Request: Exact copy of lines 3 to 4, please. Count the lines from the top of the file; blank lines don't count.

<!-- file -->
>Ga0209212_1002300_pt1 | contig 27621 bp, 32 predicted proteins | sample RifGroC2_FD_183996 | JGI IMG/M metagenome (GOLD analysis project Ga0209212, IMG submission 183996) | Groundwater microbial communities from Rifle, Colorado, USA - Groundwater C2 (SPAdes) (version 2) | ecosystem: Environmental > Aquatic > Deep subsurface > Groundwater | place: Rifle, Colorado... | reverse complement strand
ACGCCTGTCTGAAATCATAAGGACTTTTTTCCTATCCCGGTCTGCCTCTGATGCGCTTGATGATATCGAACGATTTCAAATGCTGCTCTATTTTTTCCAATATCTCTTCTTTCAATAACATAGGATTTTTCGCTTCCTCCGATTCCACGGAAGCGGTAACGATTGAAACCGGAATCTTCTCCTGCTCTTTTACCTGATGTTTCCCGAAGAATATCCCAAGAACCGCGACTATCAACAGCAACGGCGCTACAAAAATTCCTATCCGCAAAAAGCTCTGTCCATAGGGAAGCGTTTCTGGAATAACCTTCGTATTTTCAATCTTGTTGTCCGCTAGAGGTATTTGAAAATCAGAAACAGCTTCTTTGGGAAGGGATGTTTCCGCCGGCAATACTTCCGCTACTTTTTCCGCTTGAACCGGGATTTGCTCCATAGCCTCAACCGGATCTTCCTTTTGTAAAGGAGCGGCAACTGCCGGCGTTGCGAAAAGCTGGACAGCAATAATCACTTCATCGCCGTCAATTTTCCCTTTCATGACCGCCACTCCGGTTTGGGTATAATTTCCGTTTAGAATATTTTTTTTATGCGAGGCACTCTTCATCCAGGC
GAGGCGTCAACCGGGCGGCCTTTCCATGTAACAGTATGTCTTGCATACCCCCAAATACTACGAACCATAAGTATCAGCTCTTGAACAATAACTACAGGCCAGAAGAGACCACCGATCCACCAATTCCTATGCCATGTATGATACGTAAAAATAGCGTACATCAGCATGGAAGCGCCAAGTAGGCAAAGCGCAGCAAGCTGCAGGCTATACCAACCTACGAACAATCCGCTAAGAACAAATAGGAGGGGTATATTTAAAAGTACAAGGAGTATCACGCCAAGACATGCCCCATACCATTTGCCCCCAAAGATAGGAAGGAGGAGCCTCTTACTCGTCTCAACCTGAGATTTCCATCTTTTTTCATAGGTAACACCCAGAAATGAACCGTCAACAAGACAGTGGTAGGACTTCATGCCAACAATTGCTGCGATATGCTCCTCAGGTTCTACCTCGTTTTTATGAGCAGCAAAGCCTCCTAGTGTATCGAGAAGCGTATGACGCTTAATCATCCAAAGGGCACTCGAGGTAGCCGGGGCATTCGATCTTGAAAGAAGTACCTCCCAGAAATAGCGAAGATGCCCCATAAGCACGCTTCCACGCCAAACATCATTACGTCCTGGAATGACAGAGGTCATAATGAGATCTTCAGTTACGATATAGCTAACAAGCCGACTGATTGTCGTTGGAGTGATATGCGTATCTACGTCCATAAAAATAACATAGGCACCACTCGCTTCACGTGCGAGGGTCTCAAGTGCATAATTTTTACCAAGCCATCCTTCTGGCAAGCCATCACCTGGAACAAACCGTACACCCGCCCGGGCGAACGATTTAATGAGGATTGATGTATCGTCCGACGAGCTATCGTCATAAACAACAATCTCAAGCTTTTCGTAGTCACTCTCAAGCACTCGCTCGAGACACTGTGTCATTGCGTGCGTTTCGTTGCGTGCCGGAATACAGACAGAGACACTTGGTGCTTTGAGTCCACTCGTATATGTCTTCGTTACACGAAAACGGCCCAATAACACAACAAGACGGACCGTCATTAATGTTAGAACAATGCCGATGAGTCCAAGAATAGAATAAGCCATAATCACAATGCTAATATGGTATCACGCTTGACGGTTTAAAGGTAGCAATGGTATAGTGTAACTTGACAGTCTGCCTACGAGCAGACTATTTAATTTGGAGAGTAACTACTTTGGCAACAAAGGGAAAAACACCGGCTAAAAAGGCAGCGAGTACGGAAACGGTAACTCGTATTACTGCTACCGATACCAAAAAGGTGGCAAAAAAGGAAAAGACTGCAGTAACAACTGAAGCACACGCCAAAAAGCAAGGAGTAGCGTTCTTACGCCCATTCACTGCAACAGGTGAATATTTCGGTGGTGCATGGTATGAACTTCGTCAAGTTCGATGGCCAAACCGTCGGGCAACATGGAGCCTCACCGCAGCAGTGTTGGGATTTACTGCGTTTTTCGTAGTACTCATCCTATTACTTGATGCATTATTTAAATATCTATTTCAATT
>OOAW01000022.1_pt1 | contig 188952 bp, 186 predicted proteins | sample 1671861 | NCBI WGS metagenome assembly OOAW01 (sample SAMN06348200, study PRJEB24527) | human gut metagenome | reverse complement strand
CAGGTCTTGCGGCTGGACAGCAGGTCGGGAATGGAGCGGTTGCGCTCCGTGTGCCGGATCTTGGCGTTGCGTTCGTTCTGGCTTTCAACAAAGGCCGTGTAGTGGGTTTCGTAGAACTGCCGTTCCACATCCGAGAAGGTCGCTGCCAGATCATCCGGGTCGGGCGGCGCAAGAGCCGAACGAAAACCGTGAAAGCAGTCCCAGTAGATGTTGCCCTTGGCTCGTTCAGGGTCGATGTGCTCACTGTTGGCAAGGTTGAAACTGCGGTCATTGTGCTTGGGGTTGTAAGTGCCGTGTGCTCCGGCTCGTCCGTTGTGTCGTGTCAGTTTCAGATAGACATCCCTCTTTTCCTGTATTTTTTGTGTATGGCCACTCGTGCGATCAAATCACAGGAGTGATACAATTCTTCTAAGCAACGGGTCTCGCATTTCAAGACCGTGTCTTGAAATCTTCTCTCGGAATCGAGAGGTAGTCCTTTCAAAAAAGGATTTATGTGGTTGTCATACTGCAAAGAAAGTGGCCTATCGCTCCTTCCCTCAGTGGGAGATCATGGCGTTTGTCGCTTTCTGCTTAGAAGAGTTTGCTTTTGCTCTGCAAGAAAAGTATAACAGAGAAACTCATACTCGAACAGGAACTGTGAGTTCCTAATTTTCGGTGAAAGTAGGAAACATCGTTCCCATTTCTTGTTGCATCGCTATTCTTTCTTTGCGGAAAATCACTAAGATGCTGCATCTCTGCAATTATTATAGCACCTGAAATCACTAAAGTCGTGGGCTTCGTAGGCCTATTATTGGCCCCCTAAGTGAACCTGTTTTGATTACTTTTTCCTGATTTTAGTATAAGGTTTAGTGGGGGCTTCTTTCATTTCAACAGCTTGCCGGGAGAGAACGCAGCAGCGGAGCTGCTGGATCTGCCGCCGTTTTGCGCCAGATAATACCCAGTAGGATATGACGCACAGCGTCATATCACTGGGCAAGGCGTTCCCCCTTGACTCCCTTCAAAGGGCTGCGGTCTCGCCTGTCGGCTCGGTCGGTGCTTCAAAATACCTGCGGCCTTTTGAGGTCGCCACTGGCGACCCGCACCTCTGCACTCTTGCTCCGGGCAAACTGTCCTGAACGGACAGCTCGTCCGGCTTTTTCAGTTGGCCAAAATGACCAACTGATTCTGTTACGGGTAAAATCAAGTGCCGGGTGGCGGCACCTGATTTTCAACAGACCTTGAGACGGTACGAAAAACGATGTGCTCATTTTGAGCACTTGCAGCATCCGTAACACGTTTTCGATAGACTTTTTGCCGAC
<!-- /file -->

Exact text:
GAGGCGTCAACCGGGCGGCCTTTCCATGTAACAGTATGTCTTGCATACCCCCAAATACTACGAACCATAAGTATCAGCTCTTGAACAATAACTACAGGCCAGAAGAGACCACCGATCCACCAATTCCTATGCCATGTATGATACGTAAAAATAGCGTACATCAGCATGGAAGCGCCAAGTAGGCAAAGCGCAGCAAGCTGCAGGCTATACCAACCTACGAACAATCCGCTAAGAACAAATAGGAGGGGTATATTTAAAAGTACAAGGAGTATCACGCCAAGACATGCCCCATACCATTTGCCCCCAAAGATAGGAAGGAGGAGCCTCTTACTCGTCTCAACCTGAGATTTCCATCTTTTTTCATAGGTAACACCCAGAAATGAACCGTCAACAAGACAGTGGTAGGACTTCATGCCAACAATTGCTGCGATATGCTCCTCAGGTTCTACCTCGTTTTTATGAGCAGCAAAGCCTCCTAGTGTATCGAGAAGCGTATGACGCTTAATCATCCAAAGGGCACTCGAGGTAGCCGGGGCATTCGATCTTGAAAGAAGTACCTCCCAGAAATAGCGAAGATGCCCCATAAGCACGCTTCCACGCCAAACATCATTACGTCCTGGAATGACAGAGGTCATAATGAGATCTTCAGTTACGATATAGCTAACAAGCCGACTGATTGTCGTTGGAGTGATATGCGTATCTACGTCCATAAAAATAACATAGGCACCACTCGCTTCACGTGCGAGGGTCTCAAGTGCATAATTTTTACCAAGCCATCCTTCTGGCAAGCCATCACCTGGAACAAACCGTACACCCGCCCGGGCGAACGATTTAATGAGGATTGATGTATCGTCCGACGAGCTATCGTCATAAACAACAATCTCAAGCTTTTCGTAGTCACTCTCAAGCACTCGCTCGAGACACTGTGTCATTGCGTGCGTTTCGTTGCGTGCCGGAATACAGACAGAGACACTTGGTGCTTTGAGTCCACTCGTATATGTCTTCGTTACACGAAAACGGCCCAATAACACAACAAGACGGACCGTCATTAATGTTAGAACAATGCCGATGAGTCCAAGAATAGAATAAGCCATAATCACAATGCTAATATGGTATCACGCTTGACGGTTTAAAGGTAGCAATGGTATAGTGTAACTTGACAGTCTGCCTACGAGCAGACTATTTAATTTGGAGAGTAACTACTTTGGCAACAAAGGGAAAAACACCGGCTAAAAAGGCAGCGAGTACGGAAACGGTAACTCGTATTACTGCTACCGATACCAAAAAGGTGGCAAAAAAGGAAAAGACTGCAGTAACAACTGAAGCACACGCCAAAAAGCAAGGAGTAGCGTTCTTACGCCCATTCACTGCAACAGGTGAATATTTCGGTGGTGCATGGTATGAACTTCGTCAAGTTCGATGGCCAAACCGTCGGGCAACATGGAGCCTCACCGCAGCAGTGTTGGGATTTACTGCGTTTTTCGTAGTACTCATCCTATTACTTGATGCATTATTTAAATATCTATTTCAATT
>OOAW01000022.1_pt1 | contig 188952 bp, 186 predicted proteins | sample 1671861 | NCBI WGS metagenome assembly OOAW01 (sample SAMN06348200, study PRJEB24527) | human gut metagenome | reverse complement strand